PARIS – PSA Peugeot Citroen’s troubles have been a long time in the making and the solution now being elaborated, including 6,500 layoffs in France, has been under development for more than a year.

Past partnerships with auto makers, such as Ford for diesel engines and BMW for gasoline mills, have been punctual decisions aimed at lowering costs. But PSA’s move this year to sell part of itself to General Motors is a critical element in its long-term cost reduction.

PSA estimates it will save E1 billion ($1.2 billion) a year when jointly developed products start arriving on the market in about 2016. But costs need to be trimmed sooner than that. PSA sales fell 13% to 1.62 million units in the year’s first half, with a 14% decline to 994,000 in Europe alone.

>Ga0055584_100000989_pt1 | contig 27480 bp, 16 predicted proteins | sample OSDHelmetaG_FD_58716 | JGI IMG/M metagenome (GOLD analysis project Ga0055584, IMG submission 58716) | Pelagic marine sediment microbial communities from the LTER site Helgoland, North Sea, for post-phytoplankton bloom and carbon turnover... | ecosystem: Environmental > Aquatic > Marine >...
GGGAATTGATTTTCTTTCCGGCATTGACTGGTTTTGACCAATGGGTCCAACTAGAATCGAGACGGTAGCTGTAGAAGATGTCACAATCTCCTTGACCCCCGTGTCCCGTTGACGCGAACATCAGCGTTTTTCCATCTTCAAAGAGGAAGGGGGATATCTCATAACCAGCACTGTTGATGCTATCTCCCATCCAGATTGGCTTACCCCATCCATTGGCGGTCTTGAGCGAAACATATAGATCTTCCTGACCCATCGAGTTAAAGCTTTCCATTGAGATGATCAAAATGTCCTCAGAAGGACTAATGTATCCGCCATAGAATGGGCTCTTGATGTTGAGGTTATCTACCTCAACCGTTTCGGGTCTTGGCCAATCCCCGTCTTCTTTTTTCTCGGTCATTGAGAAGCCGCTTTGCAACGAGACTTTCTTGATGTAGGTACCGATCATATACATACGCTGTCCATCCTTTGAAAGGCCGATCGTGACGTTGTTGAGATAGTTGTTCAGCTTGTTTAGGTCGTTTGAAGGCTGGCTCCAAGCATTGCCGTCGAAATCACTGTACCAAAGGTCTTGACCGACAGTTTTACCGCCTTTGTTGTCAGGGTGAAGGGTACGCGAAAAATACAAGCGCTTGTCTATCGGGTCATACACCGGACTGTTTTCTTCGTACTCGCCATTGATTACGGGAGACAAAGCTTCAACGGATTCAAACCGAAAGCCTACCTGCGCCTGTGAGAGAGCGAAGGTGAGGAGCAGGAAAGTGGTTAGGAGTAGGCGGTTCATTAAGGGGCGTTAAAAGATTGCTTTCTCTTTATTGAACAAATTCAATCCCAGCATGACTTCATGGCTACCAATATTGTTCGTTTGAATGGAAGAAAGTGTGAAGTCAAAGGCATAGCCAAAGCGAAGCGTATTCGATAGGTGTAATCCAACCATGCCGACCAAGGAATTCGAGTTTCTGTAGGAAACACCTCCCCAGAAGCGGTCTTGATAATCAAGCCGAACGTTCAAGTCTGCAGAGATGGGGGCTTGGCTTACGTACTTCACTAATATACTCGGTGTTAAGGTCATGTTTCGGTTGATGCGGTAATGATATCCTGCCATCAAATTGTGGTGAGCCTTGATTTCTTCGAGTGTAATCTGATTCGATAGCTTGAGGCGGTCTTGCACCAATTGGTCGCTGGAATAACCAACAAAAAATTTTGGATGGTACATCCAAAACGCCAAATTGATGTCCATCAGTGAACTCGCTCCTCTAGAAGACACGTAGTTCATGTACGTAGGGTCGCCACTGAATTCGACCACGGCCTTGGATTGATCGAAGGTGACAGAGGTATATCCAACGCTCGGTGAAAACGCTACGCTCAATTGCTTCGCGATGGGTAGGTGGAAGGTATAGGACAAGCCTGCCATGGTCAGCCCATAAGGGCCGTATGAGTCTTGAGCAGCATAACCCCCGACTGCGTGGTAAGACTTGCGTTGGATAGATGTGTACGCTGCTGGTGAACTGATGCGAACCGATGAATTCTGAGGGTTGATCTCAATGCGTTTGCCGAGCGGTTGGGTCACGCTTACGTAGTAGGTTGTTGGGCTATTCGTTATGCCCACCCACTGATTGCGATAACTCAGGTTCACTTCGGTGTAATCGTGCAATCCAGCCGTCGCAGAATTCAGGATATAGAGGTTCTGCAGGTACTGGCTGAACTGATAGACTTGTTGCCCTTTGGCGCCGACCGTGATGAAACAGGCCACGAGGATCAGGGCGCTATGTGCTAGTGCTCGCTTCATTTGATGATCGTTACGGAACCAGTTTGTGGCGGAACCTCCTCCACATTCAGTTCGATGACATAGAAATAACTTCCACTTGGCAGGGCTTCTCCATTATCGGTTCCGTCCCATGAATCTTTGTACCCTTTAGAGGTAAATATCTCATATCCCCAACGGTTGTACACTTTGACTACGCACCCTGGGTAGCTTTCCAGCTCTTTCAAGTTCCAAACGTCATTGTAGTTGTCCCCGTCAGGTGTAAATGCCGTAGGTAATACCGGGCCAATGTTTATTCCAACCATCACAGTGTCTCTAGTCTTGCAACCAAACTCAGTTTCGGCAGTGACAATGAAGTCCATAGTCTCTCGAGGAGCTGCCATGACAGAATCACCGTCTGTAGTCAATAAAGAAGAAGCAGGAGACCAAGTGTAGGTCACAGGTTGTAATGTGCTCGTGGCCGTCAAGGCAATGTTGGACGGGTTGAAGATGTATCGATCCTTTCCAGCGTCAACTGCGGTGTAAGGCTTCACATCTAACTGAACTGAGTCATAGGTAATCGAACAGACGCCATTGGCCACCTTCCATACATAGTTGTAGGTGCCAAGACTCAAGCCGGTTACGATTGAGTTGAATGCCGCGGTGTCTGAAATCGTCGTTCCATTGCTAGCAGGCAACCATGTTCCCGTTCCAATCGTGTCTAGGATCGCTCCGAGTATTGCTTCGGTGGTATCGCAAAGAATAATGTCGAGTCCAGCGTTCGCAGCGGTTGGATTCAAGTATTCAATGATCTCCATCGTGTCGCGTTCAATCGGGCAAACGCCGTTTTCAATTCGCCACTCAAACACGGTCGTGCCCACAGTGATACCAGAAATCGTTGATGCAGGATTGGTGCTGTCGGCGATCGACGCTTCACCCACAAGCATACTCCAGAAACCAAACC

Closing the Aulnay assembly plant outside of Paris will save €108 million ($133 million) a year, according to a PSA document cited by the Le Figaro newspaper. The factory at Rennes, which makes the Citroen C5 and C6 and Peugeot 407 coupe and 508, will lose 1,400 workers.

PSA says its European assembly plants ran at 76% of capacity in the first half, compared with 86% in like-2011. Closing Aulnay and moving the successor to the Citroen C3 to Poissy, which also is in the Paris region, will help the auto maker use its capacity better.

Poissy, which once was a Chrysler plant making 500,000 Simcas annually, has been producing about 400,000 units a year of the Peugeot 207 and 208 and Citroen C3 and DS3.

The GM partnership also allows PSA to trim engineering staff, the heart of its future, to save money more immediately. Sharing development of some future products with GM’s Adam Opel unit in Germany will allow the French auto maker to eliminate nearly 700 engineers at its research and development centers.